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January 8, 2016

Healing Anxiety


A week or so ago, I was feeling intense fear and anxiety. This was a result of several things, but most of all that I was running out of money and didn’t know if I could get some more in time to avoid a really horrible situation.

In my mind, I had a few fears, which I suppose you could call partly-conscious, because it took a bit of effort to bring them into conscious awareness, and because they conflicted with what my rational mind thought was true. I feared running out of money and either ending up on the street or going crazy or both, and ending up killing myself because the suffering was too intense.

At some point I made a more conscious effort to face up to those fears. I brought them into my awareness, and reflected on how irrational they were. Irrational for two reasons: one, they were unlikely to come to pass, and two, even if they did happen, they wouldn’t justify this extremely unhealthy state of mind in the present.

What came to me as I did this was the affirmation, “What I am, cannot be hurt”, “What I am, cannot die”, and “What I am will always go on.”

Not everyone will be able to make use of such affirmations, of course, because it only works if you actually believe this. But I do. Actually, more to the point, I feel the truth of this. Looking inside, I can sense what I really am – a spirit – and sense the immortal and unhurtable nature of that essence.


With these affirmations, and feeling the truth of them, my intense fear collapsed. I understood that if I did go crazy and die, what I truly was would still not be hurt. I understood that though part of me feared the end, another part of me knew I was endless.

Doing this, I found myself forced into the present moment. In my mind I was stretched into the future, trying to protect a future self that didn’t exist yet. But when I remembered that what I am cannot be hurt, there was no motivation to stretch myself away into the future. Indeed, it seemed like an awful lot of exertion. Instead, I was in the present moment, and while I could sort of see the fear remaining there somewhere in my consciousness, I no longer had to pay heed to it. I was safe, and the only place I needed to be was here and now.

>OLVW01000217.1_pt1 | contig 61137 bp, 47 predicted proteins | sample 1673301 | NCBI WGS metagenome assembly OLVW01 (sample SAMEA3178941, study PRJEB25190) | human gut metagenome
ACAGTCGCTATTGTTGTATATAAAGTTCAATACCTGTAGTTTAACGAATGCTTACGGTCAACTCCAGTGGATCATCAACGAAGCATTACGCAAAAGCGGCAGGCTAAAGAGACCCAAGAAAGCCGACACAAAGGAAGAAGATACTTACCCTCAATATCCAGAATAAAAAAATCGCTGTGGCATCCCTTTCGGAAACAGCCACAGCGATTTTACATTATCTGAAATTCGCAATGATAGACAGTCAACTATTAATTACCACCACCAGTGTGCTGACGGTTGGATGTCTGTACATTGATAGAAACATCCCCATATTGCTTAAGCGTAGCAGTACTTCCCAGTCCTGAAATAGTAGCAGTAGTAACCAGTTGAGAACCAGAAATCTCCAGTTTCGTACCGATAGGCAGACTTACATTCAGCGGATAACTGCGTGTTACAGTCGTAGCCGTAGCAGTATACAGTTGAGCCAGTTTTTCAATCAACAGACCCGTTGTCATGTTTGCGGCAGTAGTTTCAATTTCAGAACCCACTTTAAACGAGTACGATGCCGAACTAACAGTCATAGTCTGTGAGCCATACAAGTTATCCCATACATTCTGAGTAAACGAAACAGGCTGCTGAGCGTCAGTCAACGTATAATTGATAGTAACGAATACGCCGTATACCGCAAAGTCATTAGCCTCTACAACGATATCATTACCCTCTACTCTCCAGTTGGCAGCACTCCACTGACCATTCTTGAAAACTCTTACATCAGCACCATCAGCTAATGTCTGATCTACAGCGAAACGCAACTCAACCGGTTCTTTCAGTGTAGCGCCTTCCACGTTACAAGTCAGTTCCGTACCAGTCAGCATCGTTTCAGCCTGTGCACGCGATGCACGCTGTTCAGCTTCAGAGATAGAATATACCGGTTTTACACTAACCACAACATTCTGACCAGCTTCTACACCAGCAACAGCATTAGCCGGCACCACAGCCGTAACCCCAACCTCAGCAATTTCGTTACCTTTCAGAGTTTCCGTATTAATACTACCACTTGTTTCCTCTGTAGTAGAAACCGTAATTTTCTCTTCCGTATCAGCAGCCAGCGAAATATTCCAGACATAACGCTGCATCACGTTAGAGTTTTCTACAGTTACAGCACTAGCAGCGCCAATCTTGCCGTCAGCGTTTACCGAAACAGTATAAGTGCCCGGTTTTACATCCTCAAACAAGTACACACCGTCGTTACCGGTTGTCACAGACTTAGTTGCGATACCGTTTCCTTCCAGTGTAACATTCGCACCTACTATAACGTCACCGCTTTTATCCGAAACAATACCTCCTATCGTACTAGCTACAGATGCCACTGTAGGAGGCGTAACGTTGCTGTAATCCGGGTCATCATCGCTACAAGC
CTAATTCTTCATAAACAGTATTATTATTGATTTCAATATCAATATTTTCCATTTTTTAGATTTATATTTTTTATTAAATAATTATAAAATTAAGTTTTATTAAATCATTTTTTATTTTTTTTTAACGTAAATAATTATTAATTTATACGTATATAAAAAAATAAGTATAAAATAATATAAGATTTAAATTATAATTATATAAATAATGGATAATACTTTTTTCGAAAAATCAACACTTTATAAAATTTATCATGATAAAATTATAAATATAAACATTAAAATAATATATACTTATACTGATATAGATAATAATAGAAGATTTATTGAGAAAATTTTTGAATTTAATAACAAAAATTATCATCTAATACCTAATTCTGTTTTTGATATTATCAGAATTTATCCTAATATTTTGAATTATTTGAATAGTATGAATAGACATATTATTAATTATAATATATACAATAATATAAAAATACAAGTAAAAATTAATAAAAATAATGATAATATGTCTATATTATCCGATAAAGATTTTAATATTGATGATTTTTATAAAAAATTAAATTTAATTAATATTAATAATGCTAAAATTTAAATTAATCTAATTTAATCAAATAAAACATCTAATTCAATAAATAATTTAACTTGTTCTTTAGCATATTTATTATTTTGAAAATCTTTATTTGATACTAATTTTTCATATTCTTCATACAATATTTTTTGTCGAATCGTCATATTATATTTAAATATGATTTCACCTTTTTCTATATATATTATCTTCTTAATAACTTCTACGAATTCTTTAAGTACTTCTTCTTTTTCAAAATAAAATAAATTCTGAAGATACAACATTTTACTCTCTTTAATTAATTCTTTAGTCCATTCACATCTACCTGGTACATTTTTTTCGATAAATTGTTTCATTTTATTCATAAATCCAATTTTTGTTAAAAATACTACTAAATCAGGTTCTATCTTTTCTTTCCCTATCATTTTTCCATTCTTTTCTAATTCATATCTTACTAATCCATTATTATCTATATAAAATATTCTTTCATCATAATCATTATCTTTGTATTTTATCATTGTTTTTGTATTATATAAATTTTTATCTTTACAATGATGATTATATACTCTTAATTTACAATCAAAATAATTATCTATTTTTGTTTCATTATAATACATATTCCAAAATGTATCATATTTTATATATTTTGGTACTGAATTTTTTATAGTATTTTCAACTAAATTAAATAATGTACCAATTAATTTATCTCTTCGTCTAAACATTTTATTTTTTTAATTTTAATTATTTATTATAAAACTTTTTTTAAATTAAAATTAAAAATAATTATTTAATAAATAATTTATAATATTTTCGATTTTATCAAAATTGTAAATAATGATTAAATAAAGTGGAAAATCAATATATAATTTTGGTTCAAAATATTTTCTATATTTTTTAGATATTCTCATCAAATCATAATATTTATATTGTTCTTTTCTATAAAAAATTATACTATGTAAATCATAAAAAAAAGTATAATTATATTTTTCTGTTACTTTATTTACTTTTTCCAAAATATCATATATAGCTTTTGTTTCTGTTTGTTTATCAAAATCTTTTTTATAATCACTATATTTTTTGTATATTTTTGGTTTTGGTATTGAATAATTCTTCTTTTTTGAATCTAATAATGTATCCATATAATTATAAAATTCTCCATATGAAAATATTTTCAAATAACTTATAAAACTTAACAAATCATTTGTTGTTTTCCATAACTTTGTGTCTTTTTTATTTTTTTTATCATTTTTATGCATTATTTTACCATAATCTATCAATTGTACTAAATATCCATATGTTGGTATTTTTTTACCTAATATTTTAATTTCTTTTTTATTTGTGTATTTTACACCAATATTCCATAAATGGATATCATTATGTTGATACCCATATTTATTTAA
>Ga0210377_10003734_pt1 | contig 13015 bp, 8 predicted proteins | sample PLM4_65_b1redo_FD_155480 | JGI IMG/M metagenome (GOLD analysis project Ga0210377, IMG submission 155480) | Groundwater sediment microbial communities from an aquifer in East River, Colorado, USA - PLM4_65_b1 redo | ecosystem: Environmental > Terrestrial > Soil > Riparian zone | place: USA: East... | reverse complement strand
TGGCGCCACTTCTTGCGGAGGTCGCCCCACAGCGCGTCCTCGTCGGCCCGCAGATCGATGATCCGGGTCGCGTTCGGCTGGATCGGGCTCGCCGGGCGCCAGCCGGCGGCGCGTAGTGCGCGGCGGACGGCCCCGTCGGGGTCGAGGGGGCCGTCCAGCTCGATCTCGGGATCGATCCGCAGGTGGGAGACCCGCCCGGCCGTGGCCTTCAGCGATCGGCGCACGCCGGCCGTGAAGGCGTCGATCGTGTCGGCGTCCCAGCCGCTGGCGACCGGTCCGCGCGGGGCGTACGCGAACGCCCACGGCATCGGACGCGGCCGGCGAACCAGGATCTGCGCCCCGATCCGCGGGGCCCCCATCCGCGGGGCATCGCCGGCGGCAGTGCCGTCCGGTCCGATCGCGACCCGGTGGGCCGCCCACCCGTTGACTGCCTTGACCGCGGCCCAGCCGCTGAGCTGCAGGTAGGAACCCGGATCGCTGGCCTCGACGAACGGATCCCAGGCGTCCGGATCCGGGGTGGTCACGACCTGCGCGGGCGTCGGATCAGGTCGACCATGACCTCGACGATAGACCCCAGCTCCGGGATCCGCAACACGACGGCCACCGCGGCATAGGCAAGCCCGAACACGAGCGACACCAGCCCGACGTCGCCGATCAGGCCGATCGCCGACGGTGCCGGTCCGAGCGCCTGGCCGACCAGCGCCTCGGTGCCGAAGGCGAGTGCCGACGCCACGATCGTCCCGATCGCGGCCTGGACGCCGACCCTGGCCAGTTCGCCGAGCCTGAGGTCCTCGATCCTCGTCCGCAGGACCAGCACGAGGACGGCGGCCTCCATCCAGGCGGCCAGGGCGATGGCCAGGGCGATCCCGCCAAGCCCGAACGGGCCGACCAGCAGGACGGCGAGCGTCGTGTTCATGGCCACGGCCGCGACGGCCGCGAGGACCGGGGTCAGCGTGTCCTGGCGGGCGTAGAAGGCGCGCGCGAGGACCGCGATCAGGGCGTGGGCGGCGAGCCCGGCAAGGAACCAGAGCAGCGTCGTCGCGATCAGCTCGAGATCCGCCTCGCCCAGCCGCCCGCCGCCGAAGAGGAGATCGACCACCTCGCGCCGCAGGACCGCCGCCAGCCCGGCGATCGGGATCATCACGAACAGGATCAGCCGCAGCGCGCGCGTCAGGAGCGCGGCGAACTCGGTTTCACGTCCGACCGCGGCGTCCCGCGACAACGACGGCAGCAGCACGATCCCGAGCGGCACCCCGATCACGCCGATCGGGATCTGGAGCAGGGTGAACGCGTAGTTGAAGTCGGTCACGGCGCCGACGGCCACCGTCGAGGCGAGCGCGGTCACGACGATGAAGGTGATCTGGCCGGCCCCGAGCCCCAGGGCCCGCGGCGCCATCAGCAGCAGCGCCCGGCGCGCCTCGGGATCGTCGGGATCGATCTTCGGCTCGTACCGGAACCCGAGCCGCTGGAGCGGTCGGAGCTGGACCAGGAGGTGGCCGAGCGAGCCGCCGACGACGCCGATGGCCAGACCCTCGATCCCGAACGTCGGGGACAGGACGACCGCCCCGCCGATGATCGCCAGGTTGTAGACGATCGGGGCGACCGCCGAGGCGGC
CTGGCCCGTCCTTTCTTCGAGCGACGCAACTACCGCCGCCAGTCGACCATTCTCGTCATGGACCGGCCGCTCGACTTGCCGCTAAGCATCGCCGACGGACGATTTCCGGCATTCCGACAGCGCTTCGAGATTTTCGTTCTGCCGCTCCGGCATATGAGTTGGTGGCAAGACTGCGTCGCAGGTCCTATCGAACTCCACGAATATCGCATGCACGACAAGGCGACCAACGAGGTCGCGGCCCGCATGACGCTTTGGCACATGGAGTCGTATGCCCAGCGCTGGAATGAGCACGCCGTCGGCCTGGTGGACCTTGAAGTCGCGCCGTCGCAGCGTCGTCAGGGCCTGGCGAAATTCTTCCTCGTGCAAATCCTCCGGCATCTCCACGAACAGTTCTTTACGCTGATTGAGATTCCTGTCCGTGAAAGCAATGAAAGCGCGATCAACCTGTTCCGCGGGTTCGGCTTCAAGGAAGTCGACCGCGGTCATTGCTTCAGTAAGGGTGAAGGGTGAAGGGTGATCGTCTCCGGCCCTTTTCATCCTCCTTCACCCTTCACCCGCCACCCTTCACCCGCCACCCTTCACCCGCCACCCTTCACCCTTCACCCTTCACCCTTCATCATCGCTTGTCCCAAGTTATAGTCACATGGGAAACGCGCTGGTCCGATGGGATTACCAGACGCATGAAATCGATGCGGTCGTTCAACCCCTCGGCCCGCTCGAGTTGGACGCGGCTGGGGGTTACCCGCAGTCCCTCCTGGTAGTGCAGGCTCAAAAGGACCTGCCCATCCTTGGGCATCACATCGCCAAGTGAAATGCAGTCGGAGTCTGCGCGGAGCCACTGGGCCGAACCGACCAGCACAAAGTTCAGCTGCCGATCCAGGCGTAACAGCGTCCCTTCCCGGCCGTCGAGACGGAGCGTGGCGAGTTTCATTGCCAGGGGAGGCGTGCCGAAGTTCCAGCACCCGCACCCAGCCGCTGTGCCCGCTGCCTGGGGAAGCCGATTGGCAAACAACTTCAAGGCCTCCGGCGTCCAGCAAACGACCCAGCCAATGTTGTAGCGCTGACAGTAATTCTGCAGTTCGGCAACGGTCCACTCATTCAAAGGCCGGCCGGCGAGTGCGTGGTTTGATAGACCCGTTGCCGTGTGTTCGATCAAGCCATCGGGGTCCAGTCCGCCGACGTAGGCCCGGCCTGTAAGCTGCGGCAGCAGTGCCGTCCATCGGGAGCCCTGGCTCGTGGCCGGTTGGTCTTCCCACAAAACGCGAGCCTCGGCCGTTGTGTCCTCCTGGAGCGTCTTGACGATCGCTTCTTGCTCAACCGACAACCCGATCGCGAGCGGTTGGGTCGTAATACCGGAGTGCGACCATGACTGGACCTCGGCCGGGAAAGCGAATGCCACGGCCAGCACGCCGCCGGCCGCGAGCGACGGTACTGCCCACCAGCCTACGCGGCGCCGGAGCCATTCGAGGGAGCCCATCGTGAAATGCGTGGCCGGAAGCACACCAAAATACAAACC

After some time repeating my affirmations, the intense fear I’d been going through had lifted, and I felt lighter, even a little euphoric.

Fear has come back in lesser forms since then, but I’ve been using the affirmations and this tends to prevent it going into a negative spiral. That really consuming, really horrible fear seems to be gone, though.


A day or two after this transformative moment, I had a thought which I hadn’t had for some years: life is supposed to be enjoyed. It seems that remembering I cannot be hurt removed the heaviness and world-ending importance from things, even from spiritual and altruistic pursuits. Sure, I’m still interested in helping the world heal, yet I also realise that nothing really matters in an ultimate sense. What we are, cannot truly be hurt. Of course, pain is awful, but I think seeing this aspect of it takes off a certain edge. Pain was worse before, because I thought we could be truly hurt. Now pain is bad, but I know it cannot really touch us.

I’ve tried to remember to enjoy life, and it’s brought about some nice moments, simply enjoying sensations and experiences without needing to get anything out of them. I also forget to enter this mental space, and the inertia of years of fear and negativity still drag me down. But I suppose a seed has been planted, anyway. For now, I’ll just try and keep reminding myself of the truth, and I’m sure I will get some good personal development out of this exercise.

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1 Comment

  1. Cado says:

    Have you ever read anything concerning Complex PTSD, or CPTSD?
    I recently came across a book that’s been exceptionally helpful in unwinding the damage that’s been done to me by my own actions and by others: Complex PTSD: From Surviving to Thriving: A GUIDE AND MAP FOR RECOVERING FROM CHILDHOOD TRAUMA
    That outlined exactly what I’d been trying to get to ever since my time on the Pavlina forums, and given what you have said about yourself and your experiences, I think it would help you.
    If nothing else, I would recommend looking into the concept of emotional flashbacks and methods for managing them. This is a fairly brief but accurate synopsis of what they are, and it’s essentially what separates PTSD from CPTSD: Emotional Flashbacks – CPTSD

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